Chill Out

Over the past several years, my mom has gotten into a habit of sending my sister and I emails containing what she has coined “Words of Wisdom,” and are a roundup of two or three articles she comes across in a given week mostly focused on wellness topics. One frequently used source is the Smarter Living column in the New York Times and, in my case, a lot of the articles touch upon ways to reduce stress. It was through one of these emails that I first learned about the Calm app. My mom had downloaded it and tried a few of the free meditations and thought it was worth checking out, so I eventually downloaded it too. To be completely honest, I haven’t done much beyond actually downloading the app and choosing my preferences for what I would want to get out of it. I have yet to dive into the different options available – my favorite excuse to use is that I “don’t have time,” which is exactly why I probably should give it a shot! However, I recently noticed that Calm hit the $1 billion valuation mark earlier this year, thereby earning a spot in the unicorn club. Given that, and the fact that “mindfulness” has become such a buzzword, I thought it was worth doing a little more research into (and maybe by the end of this blog post I’ll be convinced to give it a fair shot).

For those who may not be familiar, Calm is a meditation, sleep and relaxation app that was launched in 2012.  It promises to help users sleep better, boost confidence and reduce stress and anxiety, with the help of guided meditations, soothing music, and sleep stories.  The app itself is free to download and some free content is available, but a paid subscription unlocks access to Calm’s entire library of content. The company said it has 40 million downloads worldwide and over one million paid subscribers.  It was named by Apple as the 2017 iPhone App of the Year and was a Google Play “Editors’ Choice” in 2018. In addition to the app, Calm has also been making investments and partnering with brands to “meet stress where it lives.” One example is stress that is associated with travel.  In 2018, Calm invested $3 million in XpresSpa, which is a chain of quick spa stores found in airports.  The investment will allow Calm subscribers to in-store benefits and treatments at multiple XpresSpa airport locations, including Atlanta, Chicago, and New York.  The company also partnered with American Airlines in 2018 to offer Calm content within the airline’s in-flight entertainment system.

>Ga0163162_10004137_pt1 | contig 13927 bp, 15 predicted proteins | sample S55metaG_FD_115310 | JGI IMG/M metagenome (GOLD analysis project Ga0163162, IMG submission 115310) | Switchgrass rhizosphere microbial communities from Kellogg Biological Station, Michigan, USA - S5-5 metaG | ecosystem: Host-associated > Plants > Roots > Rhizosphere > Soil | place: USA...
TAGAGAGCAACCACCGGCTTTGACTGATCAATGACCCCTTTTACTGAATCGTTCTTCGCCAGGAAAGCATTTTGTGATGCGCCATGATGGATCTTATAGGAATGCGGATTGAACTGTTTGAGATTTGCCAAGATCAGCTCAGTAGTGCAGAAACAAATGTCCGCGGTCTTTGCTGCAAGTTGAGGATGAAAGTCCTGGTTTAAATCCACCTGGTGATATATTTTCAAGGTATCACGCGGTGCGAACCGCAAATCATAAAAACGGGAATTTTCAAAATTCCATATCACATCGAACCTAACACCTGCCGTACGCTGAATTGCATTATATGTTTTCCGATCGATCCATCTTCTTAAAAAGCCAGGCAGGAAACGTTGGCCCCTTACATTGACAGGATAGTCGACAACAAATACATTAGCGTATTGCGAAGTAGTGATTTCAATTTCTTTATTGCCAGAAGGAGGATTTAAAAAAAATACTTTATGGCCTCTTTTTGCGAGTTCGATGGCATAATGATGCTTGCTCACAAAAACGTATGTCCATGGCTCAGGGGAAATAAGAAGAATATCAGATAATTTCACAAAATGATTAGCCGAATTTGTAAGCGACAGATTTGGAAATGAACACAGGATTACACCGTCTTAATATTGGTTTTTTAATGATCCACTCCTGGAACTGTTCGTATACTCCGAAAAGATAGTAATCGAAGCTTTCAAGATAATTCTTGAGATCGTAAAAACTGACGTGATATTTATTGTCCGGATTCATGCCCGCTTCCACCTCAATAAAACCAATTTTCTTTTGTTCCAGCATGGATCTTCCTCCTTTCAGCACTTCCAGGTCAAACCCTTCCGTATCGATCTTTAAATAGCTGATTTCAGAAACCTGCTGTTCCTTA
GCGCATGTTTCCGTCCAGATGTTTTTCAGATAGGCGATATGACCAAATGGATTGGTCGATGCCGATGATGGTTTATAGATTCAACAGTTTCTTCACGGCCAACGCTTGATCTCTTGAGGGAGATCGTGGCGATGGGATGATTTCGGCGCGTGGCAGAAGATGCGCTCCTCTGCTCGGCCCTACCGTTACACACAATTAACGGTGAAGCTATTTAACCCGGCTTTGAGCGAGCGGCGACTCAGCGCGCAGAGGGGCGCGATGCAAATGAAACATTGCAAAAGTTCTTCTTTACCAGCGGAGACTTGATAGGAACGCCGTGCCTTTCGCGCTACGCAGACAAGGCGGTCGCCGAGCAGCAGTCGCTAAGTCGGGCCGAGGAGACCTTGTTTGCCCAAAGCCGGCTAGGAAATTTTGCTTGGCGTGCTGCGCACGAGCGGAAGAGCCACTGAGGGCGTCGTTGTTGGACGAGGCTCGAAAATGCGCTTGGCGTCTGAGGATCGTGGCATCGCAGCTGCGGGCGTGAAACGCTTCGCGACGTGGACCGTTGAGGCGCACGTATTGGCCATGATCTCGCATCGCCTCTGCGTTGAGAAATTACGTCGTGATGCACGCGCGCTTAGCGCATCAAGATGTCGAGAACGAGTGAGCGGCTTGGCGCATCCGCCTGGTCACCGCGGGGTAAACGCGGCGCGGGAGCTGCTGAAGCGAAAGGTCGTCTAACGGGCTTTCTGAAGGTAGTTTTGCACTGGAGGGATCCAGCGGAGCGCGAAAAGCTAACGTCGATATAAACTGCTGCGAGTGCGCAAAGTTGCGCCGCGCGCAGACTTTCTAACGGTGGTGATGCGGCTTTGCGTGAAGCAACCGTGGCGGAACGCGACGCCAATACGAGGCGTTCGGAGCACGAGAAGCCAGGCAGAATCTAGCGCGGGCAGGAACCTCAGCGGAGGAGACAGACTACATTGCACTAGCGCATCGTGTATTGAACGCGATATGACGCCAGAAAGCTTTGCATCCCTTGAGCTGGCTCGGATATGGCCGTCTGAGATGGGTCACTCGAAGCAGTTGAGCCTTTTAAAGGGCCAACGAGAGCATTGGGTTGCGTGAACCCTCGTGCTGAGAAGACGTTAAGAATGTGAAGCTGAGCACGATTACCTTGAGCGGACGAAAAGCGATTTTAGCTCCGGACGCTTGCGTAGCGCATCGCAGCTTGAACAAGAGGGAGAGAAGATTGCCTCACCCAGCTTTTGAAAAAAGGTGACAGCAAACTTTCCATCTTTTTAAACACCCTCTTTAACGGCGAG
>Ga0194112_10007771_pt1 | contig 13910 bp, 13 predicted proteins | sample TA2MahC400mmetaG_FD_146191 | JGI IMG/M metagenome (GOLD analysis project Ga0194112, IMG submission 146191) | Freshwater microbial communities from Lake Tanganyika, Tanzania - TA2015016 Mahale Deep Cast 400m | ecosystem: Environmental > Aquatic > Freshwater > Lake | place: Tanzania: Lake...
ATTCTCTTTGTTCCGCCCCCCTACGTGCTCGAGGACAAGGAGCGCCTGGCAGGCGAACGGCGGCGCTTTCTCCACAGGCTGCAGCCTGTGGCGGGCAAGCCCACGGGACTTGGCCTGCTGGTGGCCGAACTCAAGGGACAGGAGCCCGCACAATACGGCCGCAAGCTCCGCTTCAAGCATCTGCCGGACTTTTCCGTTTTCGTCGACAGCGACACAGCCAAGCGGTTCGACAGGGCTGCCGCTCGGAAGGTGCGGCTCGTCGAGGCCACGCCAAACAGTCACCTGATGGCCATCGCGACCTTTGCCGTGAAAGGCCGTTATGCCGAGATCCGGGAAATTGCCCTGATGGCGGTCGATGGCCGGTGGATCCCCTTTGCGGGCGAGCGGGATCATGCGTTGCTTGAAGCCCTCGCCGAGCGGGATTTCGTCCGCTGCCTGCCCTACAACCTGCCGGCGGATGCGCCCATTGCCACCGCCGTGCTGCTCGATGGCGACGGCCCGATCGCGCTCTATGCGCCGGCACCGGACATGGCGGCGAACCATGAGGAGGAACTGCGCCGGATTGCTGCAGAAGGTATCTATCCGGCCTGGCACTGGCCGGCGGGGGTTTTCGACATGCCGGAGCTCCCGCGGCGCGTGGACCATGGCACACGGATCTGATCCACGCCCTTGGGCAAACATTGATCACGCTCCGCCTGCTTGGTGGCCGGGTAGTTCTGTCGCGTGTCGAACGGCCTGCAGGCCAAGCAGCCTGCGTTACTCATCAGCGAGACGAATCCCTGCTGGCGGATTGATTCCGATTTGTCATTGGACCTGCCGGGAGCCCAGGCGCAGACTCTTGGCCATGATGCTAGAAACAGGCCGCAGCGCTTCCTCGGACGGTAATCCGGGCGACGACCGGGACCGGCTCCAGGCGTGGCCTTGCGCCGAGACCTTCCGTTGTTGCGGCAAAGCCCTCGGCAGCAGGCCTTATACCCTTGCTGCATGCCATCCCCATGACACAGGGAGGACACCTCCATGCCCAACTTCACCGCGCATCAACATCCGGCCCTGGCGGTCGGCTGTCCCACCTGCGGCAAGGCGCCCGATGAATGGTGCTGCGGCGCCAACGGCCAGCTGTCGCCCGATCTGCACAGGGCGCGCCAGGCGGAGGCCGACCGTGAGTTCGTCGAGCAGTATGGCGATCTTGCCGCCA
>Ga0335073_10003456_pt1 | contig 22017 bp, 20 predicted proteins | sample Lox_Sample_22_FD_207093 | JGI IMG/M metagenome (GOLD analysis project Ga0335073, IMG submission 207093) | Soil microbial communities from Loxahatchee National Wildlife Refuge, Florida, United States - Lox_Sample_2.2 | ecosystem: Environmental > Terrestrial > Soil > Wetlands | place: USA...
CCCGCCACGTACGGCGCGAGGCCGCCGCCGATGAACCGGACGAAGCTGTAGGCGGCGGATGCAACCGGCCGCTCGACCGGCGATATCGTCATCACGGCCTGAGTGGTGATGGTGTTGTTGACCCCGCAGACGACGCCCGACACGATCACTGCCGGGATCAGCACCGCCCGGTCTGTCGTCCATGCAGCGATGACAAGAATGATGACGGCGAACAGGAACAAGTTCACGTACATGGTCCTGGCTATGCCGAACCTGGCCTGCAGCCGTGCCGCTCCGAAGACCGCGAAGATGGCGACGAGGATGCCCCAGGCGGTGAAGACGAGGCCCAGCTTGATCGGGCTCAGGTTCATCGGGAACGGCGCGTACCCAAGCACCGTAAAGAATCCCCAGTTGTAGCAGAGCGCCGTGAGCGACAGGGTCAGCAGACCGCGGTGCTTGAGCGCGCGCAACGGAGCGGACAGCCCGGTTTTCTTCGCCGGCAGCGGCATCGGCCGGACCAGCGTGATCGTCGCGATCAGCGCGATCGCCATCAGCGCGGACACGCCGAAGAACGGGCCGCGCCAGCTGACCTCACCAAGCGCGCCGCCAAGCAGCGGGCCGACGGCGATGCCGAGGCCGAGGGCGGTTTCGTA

Meditation seems to be having a “moment,” but it certainly isn’t anything new.  In fact, it is a practice that has been in existence for thousands of years, but it wasn’t until the 1960s and 1970s that Western professors and researchers began to test the effects of meditation and learn about its benefits.  The popularity of meditation in the U.S. has grown significantly in recent years – according to the CDC, the use of meditation tripled from 4.1% in 2012 to 14.2% in 2017.  The meditation industry is now worth more than $1 billion in the U.S. according to the Global Wellness Institute, while the overall “wellness” sector is estimated at several trillion dollars.  

Calm has capitalized on this growing craze by leveraging technology to offer a digital suite of mindfulness and wellness tools that people can incorporate into their everyday life. The company’s co-founder and co-CEO, Michael Acton Smith, was quoted as saying “Mental health was something people didn’t really talk about until recently. Something is changing really dramatically. There’s a societal shift of people taking care of their minds and being more interested in sleep and self care.”

Although Calm was the first mental health-focused unicorn, it is not operating alone in this sector. There are other players in this space who are making innovative strides, including one of Calm’s main competitors, Headspace. Just like Calm, Headspace is an app that offers guided meditation sessions and also uses a subscription-based model in order for users to unlock all of its available content. As of June 2017, Headspace confirmed it was valued at $320 million. In a recent move to build an edge over its competitors, Headspace announced towards the end of 2018 that it had acquired Alpine.AI to bring more voice interaction into its main app. The addition of AI and voice technology would allow users to have an interactive voice-based way to discover different meditation sessions available on the app, and use those interactions to make better suggestions to each individual. Time will tell if this move will help Headspace attract even more funding, and we’ll see if it, too, lands among the unicorns.